- Protein: 27 grams
- Vitamin B12: 1,386% of the RDI
- Copper: 730% of the RDI
- Vitamin A: 522% of the RDI
- Riboflavin: 201% of the RDI
- Niacin: 87% of the RDI
- Vitamin B6: 51% of the RDI
- Selenium: 47% of the RDI
- Zinc: 35% of the RDI
- Iron: 34% of the RDI
As seen by the percentages, a 3.5 oz portion of liver can give you all the vitamins and minerals you need. So much in fact that you might get sick.
The contents of these nutrient-dense meats is immense and a sad fact is that most of these are thrown away because they don’t carry the taste we are accustomed to.
Is It Okay to Eat Beef Liver Everyday?
Beef liver is the complete package of nutrients. It has a high concentration of protein and contains many essential vitamins and minerals. This food that our ancestors would have considered a superfood has been shunned away as we became ever more “sophisticated.
In place of this, we began eating processed “tasty” junk which we infused with industrially derived vitamins and minerals from plants.
To understand the value of this food, know that Chris Kresser, a well-respected clinician and educator in the fields of functional medicine and ancestral health, calls liver “nature’s most potent food.”
Beef liver is very high in nutrients such as iron, B12, Vitamin A, and copper. So rich that a small intake of liver greatly exceeds recommended levels.
A study done on toxic and trace elements in the liver and kidney meat of slaughtered animals found that a 100g portion of beef liver contains more than six times the recommended dietary intake (RDI) of vitamin A, and 7 times the RDI of copper.
Too much of Vitamin A can cause problems like bone pain, increased risk of fractures, nausea, vomiting, and vision problems. Too much copper can cause vomiting, hypotension (low blood pressure), jaundice (yellowish pigmentation of the skin), gastrointestinal distress, and even coma.
It is therefore NOT suggested to eat liver every day.
Is there a better solution? Yes.
Beef liver pills are a much healthy alternative. Lower in potency, easily available, and devoid of the “acquired” taste that puts people off with regular liver. Tablets of beef liver extract can be taken each day, and equate to 2 oz of liver per week.
These allow you to keep this superfood in your diet, but at levels that are not too high. These pills represent a potent, healthy, and nutritious package from nature.
Are Beef Liver Pills Any Good?
If you can find a natural way to get all your vitamins and minerals, it is a much better route to go than to supplement with industrial, plant derived vitamin supplements.
Beef liver pills are a great example of this. This supplement was the solution to the issue of people not liking the taste of liver, but knowing how beneficial it was to consume it. This is also great because you know exactly how much of various nutrients are being consumed. You can objectively determine whether you are hitting the RDI of B vitamins, copper, and Vitamin A.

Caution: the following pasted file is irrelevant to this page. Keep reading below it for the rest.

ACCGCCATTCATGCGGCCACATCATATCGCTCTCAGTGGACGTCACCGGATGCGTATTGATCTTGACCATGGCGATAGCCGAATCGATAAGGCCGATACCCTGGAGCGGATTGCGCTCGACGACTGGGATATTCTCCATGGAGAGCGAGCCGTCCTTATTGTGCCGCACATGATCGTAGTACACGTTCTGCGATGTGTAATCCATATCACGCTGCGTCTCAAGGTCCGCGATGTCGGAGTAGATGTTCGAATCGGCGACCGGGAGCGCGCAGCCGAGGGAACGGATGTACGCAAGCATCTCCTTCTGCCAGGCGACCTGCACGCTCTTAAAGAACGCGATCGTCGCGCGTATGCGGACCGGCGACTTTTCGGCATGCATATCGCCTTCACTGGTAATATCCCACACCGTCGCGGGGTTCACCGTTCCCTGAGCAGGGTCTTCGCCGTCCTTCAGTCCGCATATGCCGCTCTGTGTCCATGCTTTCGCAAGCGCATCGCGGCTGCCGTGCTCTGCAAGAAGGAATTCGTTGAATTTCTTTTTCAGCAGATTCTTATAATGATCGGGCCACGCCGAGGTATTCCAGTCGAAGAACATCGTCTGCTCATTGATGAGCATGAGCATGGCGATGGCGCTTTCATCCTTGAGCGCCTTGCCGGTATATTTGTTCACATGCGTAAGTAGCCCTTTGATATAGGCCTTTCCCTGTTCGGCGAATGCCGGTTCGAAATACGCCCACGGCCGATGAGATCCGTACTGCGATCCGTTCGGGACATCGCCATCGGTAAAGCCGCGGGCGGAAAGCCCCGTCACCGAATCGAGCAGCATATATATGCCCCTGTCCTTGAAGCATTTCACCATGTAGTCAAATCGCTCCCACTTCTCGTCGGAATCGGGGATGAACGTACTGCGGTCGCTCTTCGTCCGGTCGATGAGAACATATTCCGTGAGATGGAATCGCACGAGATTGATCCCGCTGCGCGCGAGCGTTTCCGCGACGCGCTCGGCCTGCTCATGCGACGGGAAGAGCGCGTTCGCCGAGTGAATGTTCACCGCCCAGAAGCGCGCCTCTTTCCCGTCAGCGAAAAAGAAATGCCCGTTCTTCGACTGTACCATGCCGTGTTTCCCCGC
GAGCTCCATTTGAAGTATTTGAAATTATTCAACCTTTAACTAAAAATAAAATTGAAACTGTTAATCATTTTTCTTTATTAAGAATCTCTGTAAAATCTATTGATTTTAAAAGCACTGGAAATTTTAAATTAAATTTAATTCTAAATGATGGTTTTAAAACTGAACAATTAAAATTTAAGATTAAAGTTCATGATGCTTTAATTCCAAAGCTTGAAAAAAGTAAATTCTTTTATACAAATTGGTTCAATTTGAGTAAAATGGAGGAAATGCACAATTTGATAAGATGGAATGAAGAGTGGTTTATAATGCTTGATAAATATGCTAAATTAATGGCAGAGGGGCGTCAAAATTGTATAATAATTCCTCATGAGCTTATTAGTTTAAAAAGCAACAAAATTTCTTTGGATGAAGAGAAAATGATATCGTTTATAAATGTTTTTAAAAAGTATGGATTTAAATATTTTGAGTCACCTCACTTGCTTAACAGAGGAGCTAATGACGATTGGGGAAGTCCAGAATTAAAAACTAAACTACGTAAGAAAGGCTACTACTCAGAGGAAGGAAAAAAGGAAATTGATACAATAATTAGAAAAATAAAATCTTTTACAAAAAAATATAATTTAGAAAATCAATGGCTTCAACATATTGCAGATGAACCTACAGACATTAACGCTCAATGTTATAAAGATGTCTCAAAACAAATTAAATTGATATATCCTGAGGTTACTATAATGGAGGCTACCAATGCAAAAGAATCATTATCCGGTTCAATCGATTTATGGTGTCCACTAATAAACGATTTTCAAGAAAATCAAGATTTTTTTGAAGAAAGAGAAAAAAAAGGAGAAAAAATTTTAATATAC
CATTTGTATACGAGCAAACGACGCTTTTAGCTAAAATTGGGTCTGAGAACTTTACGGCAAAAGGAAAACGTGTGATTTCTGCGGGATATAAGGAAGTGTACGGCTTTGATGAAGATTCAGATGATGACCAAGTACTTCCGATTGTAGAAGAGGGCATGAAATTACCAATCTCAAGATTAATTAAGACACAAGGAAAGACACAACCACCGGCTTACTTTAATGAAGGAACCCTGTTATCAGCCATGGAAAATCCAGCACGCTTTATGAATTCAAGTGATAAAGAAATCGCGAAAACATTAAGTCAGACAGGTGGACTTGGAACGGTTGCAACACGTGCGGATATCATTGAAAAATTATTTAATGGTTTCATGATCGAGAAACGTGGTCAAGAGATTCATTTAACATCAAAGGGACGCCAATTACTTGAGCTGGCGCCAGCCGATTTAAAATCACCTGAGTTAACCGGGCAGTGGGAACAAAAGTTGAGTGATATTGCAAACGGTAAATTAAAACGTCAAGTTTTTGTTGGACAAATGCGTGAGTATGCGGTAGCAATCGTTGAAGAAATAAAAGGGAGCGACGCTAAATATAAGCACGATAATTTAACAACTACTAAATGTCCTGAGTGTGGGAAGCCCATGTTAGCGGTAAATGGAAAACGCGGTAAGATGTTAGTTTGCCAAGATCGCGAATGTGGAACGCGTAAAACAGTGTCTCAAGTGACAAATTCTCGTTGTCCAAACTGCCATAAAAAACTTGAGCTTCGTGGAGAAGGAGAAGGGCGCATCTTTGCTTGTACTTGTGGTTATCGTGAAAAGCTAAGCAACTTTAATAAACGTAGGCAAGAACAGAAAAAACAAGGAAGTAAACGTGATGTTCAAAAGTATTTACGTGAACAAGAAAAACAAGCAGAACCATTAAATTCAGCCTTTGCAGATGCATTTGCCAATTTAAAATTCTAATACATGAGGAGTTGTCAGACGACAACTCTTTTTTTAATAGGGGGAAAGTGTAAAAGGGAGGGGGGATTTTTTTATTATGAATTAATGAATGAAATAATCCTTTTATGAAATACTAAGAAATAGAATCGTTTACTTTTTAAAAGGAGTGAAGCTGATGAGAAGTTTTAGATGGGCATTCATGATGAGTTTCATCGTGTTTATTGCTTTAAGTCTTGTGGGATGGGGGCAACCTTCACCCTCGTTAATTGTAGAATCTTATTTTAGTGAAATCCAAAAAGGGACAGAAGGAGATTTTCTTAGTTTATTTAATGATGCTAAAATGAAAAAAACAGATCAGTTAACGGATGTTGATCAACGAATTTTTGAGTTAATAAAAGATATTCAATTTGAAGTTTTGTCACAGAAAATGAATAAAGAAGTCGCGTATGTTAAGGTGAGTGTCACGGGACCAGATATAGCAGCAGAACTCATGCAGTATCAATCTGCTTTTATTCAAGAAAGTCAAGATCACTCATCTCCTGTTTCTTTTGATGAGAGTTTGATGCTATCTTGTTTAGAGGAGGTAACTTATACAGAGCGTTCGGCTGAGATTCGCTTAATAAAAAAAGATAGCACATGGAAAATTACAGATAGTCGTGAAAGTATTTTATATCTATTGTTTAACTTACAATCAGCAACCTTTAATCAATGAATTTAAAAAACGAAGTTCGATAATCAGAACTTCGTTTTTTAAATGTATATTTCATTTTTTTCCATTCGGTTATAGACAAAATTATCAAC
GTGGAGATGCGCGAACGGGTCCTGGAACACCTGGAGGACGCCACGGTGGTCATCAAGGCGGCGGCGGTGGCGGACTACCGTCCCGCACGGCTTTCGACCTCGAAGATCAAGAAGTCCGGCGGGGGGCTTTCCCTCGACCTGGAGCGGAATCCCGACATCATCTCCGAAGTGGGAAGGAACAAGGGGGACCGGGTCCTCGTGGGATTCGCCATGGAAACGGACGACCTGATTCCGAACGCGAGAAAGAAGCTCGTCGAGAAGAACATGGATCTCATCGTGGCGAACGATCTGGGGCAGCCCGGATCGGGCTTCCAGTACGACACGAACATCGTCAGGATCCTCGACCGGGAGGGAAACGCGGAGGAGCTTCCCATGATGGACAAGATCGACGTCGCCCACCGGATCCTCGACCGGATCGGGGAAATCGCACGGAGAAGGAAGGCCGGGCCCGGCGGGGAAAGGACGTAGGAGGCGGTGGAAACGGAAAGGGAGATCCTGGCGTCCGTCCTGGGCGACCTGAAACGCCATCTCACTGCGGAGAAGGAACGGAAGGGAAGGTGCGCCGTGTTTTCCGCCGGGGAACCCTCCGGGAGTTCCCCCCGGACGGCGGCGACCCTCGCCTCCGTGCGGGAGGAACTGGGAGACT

It is important to vet your chosen organ supplements though, especially in how they source their products. It is important to get only supplements that were derived from pastured cows because organs like the kidneys and liver end up absorbing many of the toxins present in the diets and environments of grain fed cows.
What your food ate matters.
The best source I have found in terms of overall quality has been from Ancestral Supplements.
They only source from pastured beef and they operate by Good Manufacturing Practices, which if you’ve ever seen factories that don’t follow GMP, you’ll understand.
Their supplements are all high-quality, so I consume more than just their beef liver pills.
One pill, one glass of water and that’s it.
What Is Liver Extract Used For?
Liver extract or liver pills are used for improving liver function, treating chronic liver diseases, preventing liver damage, and regenerating liver tissue. It is also used for
Some common uses of beef liver pills are for:
- Chronic fatigue syndrome (CFS)
- Enhancing muscle development in bodybuilders
- Improving stamina, strength, and physical endurance
- Removing chemicals from the body (detoxification)
- Recovering from chemical addiction or poisoning.
- Boosting energy
- Increasing immunity
- Regulating cholesterol levels
- Blood sugar maintenance
Research has also shown that liver extract can help fight Hepatitis B and C and has been used since ancient times to prevent and treat cancer.
If you take anything from the nose-to-tail ideals, it’s this: place a much higher emphasis on eating parts from the whole animal. Our diets have become poorer and poorer in nutrients.
Processed foods may be engineered to make us want them, but they can never compete with the substance of organ meats.
Eat right. Live right.